To establish a baseline of popular multimedia datasets and benchmarks that have been used over the years by the research community, refer to the table below to see what the state of the art was as of 2015 when the data was compiled by Bart for his paper on the YFCC100M dataset. We can see the sizes of the datasets steadily increasing over the years, the license becoming less restrictive, and it now is the norm to also release additional metadata, precomputed features, and/or ground truth annotations together with the dataset. The last three entries in the table are benchmarks that include tasks such as video surveillance and object localization (TRECVID), diverse image search and music genre recognition (MediaEval), life-logging event search and medical image analysis (ImageCLEF), to name just a few. The table is most certainly not exhaustive, although it is reflective of the evolution of datasets over the last two decades. We will use this table to provide context for the datasets and benchmarks that we will cover in our upcoming columns, so stay tuned for our next post!
Bart Thomee is a Software Engineer at Google/YouTube in San Bruno, CA, USA, where he focuses on web-scale real-time streaming and batch techniques to fight abuse, spam, and fraud. He was previously a Senior Research Scientist at Yahoo Labs and Flickr, where his research centered on the visual and spatiotemporal dimensions of media, in order to better understand how people experience and explore the world, and how to better assist them with doing so. He led the development of the YFCC100M dataset released in 2014, and previously was part of the efforts leading to the creation of both MIRFLICKR datasets. He has furthermore been part of the organization of the ImageCLEF photo annotation tasks 2012–2013, the MediaEval placing tasks 2013–2016, and the ACM MM Yahoo-Flickr Grand Challenges 2015–2016. In addition, he has served on the program committees of, amongst others, ACM MM, ICMR, SIGIR, ICWSM and ECIR. He was part of the Steering Committee of the Multimedia COMMONS 2015 workshop at ACM MM and co-chaired the workshop in 2016; he also co-organized the TAIA workshop at SIGIR 2015.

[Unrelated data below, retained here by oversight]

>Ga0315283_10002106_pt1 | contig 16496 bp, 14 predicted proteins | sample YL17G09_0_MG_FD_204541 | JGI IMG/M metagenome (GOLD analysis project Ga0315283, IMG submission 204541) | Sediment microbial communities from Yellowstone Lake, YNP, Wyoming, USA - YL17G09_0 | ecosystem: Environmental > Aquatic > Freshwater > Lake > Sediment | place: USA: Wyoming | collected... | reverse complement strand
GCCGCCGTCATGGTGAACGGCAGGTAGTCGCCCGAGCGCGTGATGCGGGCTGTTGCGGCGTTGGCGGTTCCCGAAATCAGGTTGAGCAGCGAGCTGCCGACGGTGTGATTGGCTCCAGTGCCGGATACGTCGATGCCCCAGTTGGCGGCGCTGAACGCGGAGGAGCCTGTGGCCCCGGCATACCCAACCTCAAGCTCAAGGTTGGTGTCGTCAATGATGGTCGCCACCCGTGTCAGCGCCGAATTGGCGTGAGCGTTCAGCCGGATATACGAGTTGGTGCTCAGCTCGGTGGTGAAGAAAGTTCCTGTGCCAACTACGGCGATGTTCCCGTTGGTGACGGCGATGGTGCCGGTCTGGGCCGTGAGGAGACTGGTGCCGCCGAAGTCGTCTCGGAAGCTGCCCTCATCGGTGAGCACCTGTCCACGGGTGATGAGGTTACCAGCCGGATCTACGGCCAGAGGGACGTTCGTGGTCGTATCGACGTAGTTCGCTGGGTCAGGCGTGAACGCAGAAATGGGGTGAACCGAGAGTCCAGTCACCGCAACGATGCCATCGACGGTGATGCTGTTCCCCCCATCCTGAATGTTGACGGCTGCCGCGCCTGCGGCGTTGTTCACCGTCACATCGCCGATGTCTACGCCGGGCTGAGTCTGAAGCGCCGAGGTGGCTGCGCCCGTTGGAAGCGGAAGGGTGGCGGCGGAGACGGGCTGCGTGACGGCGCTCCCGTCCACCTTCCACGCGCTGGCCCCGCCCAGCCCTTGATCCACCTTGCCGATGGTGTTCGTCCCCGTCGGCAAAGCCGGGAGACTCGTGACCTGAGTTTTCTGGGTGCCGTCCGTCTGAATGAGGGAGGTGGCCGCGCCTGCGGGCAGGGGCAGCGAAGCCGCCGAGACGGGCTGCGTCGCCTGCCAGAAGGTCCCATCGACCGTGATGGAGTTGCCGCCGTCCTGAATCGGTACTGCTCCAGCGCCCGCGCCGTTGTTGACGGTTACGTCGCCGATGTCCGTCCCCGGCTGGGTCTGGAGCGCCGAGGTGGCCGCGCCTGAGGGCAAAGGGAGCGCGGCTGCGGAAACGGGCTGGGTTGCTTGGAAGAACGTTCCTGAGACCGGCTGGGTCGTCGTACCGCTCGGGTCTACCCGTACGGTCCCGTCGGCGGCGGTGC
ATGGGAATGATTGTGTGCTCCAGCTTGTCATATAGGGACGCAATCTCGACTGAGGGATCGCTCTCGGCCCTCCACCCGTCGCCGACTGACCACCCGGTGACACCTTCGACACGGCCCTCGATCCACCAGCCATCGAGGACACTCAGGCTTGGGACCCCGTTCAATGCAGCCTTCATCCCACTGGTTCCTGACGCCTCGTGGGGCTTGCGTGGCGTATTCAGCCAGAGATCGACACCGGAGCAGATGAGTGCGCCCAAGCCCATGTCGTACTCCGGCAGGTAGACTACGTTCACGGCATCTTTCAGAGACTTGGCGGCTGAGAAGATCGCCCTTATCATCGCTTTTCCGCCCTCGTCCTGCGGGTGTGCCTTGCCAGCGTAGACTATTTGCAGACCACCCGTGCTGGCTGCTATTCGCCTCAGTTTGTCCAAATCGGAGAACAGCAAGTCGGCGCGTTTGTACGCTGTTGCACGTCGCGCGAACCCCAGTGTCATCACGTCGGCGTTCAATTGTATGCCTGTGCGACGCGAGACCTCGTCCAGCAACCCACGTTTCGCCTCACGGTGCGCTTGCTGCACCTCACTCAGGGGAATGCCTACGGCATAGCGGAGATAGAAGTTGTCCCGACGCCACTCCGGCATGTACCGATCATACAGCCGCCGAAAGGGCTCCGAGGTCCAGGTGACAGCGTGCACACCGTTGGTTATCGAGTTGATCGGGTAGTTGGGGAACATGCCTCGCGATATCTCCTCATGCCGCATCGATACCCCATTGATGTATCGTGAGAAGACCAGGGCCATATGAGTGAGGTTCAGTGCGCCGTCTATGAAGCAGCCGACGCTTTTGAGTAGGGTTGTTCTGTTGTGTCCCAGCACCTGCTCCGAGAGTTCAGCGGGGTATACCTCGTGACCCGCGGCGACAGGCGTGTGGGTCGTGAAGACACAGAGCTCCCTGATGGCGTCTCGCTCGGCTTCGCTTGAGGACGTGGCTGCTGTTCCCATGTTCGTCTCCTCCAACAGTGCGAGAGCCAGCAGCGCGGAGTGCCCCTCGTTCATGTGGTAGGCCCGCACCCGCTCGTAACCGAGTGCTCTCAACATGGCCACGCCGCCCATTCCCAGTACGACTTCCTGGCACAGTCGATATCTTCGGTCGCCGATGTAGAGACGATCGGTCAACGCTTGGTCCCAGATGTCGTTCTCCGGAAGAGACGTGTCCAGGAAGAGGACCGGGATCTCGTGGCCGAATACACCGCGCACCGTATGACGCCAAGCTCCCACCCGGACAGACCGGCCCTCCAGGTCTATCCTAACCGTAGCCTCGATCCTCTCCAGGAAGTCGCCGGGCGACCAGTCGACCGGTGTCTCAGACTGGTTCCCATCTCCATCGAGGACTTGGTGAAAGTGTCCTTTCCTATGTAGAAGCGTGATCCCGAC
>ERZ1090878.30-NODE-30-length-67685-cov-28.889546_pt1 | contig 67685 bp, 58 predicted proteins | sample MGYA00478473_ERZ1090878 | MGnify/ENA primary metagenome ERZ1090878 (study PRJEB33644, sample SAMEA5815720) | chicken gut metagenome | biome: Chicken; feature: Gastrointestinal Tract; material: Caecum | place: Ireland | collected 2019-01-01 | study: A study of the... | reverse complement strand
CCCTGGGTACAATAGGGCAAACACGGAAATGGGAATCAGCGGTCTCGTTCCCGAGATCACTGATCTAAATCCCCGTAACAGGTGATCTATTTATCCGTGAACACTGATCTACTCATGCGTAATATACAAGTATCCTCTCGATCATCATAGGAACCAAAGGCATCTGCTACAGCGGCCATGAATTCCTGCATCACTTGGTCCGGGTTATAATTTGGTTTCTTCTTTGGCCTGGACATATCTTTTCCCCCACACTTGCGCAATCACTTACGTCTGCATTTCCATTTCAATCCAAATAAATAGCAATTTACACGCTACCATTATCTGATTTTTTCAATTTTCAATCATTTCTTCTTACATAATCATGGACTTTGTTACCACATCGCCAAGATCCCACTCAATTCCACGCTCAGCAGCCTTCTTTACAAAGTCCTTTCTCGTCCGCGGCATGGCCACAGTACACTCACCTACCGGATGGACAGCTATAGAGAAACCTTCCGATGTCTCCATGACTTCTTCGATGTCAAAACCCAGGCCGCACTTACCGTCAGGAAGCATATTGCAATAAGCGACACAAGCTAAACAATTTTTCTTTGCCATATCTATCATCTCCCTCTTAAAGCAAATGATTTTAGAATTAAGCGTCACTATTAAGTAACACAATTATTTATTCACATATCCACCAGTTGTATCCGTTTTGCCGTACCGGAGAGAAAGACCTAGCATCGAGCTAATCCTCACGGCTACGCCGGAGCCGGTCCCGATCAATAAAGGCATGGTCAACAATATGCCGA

Martha Larson is professor in the area of multimedia information technology at Radboud University in Nijmegen, Netherlands. Previously, she researched and lectured in the area of audio-visual retrieval Fraunhofer IAIS, Germany, and at the University of Amsterdam, Netherlands. Larson is co-founder of the MediaEval international benchmarking initiative for Multimedia Evaluation. She has contributed to the organization of various other challenges, including CLEF NewsREEL 2015-2017, ACM RecSys Challenge 2016, and TRECVid Video Hyperlinking 2016. She has served on the program committees of numerous conferences in the area of information retrieval, multimedia, recommender systems, and speech technology. Other forms of service have included: Area Chair at ACM Multimedia 2013, 2014, 2017, and TPC Chair at ACM ICMR 2017. Currently, she is an Associated Editor for IEEE Transactions of Multimedia. She is a founding member of the ISCA Special Interest Group on Speech and Language in Multimedia and serves on the IAPR Technical Committee 12 Multimedia and Visual Information Systems. Together with Hayley Hung she developed and currently teaches an undergraduate course in Multimedia Analysis at Delft University of Technology, where she maintains a part-time membership in the Multimedia Computing Group.